After you finish configuring Angry IP Scanner, you can continue scanning. First, set the scan mode to IP Range, enter the IP range in the IP Address fields and then click the Start button. For example, I entered a range of IP addresses that active devices are known to be connected to.
This may take some time depending on the number of addresses in the range. Once completed, the app will show you a summary of the scan. The summary includes the number of active hosts and the number of hosts with open ports. Just click the Close button to continue.
Once you close the summary window, you will see a list of all IP addresses. You can also see additional information in the different collector columns. In case you’re wondering, here’s what the colored dots mean next to each IP address.
Red: The IP address is inactive, dead, or there is no device connected to this IP address.
Blue: The IP address is active or busy and is not responding to requests sent by Angry IP Scanner. This will usually be your own IP address.
Green: The IP is active and the device connected to it is responding to Angry IP Scanner requests. There may also be open ports.
By double clicking any IP address, Angry IP Scanner will show you all the collected data in a simple summary window. You can also add your own comments in the blank box at the bottom of the window.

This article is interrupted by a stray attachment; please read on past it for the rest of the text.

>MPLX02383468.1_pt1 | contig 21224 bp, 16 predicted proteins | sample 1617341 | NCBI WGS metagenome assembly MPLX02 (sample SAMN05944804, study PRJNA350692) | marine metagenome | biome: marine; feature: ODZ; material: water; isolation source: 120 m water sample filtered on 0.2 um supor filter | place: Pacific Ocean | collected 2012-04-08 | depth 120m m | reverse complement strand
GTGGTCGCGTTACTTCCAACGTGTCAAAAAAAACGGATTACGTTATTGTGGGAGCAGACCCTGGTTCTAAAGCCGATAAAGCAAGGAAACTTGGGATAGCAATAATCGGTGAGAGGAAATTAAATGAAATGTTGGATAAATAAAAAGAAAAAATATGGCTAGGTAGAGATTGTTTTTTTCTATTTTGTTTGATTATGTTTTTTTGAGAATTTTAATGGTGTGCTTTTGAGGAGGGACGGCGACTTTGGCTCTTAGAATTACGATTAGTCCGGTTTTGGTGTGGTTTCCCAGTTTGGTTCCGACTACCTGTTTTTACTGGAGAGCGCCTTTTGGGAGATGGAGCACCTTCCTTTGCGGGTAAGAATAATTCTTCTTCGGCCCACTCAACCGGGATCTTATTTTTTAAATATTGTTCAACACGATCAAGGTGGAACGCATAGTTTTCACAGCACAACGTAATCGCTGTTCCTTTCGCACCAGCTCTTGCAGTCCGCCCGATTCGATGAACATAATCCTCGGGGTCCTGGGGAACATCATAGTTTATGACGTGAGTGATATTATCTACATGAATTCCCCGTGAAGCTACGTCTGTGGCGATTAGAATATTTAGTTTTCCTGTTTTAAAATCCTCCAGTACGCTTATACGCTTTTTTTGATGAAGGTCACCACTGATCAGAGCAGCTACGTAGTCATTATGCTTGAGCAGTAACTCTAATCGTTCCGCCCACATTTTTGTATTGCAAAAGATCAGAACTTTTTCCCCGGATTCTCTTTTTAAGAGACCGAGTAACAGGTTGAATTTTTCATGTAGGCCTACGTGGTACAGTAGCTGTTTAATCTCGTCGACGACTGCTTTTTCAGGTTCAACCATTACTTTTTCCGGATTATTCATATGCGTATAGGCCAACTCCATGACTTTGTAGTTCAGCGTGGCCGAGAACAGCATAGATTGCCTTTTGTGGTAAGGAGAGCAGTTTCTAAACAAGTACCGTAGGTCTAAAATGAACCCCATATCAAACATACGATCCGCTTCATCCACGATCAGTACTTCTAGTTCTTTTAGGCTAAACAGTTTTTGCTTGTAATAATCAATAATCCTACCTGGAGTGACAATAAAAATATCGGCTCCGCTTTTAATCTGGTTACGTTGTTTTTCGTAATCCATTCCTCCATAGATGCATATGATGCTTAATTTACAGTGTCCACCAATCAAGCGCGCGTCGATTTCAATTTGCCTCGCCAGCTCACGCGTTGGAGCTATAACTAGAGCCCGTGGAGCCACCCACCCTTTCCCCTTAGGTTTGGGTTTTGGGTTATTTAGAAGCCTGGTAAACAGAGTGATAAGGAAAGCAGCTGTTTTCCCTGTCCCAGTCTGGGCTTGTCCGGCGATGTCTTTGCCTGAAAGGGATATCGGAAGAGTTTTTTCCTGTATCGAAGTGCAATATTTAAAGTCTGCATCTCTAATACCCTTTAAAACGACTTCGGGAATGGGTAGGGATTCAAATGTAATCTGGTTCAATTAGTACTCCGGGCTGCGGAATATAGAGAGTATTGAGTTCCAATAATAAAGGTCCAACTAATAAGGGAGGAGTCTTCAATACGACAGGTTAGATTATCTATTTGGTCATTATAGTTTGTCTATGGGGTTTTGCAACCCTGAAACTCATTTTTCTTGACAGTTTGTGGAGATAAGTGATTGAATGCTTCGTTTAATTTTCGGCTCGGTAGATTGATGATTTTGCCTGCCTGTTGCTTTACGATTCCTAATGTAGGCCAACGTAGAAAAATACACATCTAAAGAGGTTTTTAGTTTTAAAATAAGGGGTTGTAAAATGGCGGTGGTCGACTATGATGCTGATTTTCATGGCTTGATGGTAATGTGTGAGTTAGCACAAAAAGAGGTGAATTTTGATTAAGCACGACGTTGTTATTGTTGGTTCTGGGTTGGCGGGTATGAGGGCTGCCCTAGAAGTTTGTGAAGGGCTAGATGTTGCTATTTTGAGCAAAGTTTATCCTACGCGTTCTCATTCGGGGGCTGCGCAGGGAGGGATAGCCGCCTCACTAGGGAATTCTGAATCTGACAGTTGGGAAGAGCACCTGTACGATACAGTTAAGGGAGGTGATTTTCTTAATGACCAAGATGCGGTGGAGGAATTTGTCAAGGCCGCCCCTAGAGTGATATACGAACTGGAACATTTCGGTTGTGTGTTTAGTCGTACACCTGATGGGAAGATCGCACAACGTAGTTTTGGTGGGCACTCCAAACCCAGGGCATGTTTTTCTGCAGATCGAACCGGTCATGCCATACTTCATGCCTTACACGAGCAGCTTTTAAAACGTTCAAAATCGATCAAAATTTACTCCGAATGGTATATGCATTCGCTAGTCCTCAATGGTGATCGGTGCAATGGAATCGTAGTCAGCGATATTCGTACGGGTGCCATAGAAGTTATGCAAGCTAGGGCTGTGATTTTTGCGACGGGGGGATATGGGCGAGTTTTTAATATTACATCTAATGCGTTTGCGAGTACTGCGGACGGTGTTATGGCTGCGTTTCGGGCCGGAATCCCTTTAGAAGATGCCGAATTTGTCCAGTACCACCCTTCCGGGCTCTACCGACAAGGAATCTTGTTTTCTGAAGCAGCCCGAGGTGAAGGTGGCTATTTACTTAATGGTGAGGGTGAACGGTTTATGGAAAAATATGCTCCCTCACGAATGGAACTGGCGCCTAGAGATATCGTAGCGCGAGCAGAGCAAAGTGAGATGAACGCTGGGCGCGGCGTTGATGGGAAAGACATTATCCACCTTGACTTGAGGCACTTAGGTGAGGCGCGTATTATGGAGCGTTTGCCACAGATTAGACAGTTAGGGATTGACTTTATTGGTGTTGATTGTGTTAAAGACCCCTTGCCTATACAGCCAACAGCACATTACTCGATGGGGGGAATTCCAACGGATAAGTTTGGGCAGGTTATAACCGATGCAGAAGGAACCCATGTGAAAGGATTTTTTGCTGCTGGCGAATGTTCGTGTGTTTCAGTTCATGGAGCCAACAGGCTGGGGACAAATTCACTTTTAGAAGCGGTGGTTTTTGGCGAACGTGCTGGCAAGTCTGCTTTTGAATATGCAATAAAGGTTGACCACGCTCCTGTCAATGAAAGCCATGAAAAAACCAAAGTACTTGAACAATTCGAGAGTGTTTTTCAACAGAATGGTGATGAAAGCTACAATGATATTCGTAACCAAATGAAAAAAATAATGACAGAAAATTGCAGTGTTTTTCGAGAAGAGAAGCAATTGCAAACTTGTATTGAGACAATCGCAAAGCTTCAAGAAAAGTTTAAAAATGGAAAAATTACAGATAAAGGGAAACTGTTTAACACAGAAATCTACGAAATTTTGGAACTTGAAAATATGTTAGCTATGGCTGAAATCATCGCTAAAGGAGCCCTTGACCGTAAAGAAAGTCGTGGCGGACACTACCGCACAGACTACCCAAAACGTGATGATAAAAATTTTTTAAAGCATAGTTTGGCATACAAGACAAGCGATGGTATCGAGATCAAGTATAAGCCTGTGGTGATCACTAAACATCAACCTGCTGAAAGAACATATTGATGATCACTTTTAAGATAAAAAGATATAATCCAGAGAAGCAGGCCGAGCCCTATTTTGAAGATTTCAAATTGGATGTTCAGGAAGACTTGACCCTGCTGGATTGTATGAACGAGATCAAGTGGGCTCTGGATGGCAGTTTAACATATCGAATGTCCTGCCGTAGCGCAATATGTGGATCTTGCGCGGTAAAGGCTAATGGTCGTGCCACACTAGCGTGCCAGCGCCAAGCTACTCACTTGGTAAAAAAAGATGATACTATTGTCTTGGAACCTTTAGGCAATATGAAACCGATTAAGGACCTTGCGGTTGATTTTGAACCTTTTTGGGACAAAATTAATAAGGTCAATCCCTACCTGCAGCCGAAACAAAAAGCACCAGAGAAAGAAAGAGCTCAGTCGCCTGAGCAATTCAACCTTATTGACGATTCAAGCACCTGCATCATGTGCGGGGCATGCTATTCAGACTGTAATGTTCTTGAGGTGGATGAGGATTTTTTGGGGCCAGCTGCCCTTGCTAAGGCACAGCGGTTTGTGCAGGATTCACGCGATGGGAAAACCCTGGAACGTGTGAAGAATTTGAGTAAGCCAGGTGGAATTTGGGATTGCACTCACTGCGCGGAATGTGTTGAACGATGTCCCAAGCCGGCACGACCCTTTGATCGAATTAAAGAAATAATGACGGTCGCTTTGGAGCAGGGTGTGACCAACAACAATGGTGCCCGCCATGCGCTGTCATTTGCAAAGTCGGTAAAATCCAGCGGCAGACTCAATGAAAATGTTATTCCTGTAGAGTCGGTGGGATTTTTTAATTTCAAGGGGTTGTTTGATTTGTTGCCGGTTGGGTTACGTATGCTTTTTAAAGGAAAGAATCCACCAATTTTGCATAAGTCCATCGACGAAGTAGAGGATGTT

You can also copy all the details of the IP address easily. To do this, right-click the IP address and select the Copy Information option. This action will copy information from all collectors. Alternatively, you can also select the IP address and press Ctrl + C.
In addition to copying the IP address information, you can also perform a number of different actions on the records. You can open the IP address in a web browser, do FTP, trace routing, etc. For example, if you want to trace the IP address, just right click on the target IP address. After that select the Open option and click Traceroute.
When you finish scanning an IP address or a range of IP addresses, you can save the scan results. To do this, select the Scan option from the menu bar. From the dropdown, click Export All.
Here, enter a file name, select a destination and click the Save button. This action will save the file as a text file.
Now, if you are going to scan this IP or range in the future, you can add it to your favorites. This eliminates the need to re-enter IP addresses each time. To do this, simply go to “Favorites” and select the “Add current” option.
Name your favorites and click OK to save your changes.
That’s all there is to it. If you ever want to scan the same IP address or range, all you have to do is select your saved IP lists from the Favorites menu.
Angry IP Scanner is a simple but very useful utility if you want to quickly scan a wide range of IP addresses and ports. It has no complicated settings and is very beginner-friendly. Once you’re comfortable with the app, you can run other network tasks like assigning static IP addresses to your devices or blocking people from accessing your Wi-Fi.
Hope it helps and leave a comment below sharing your thoughts and experiences on using Angry IP Scanner. If you have any problems or questions, please email me on Twitter.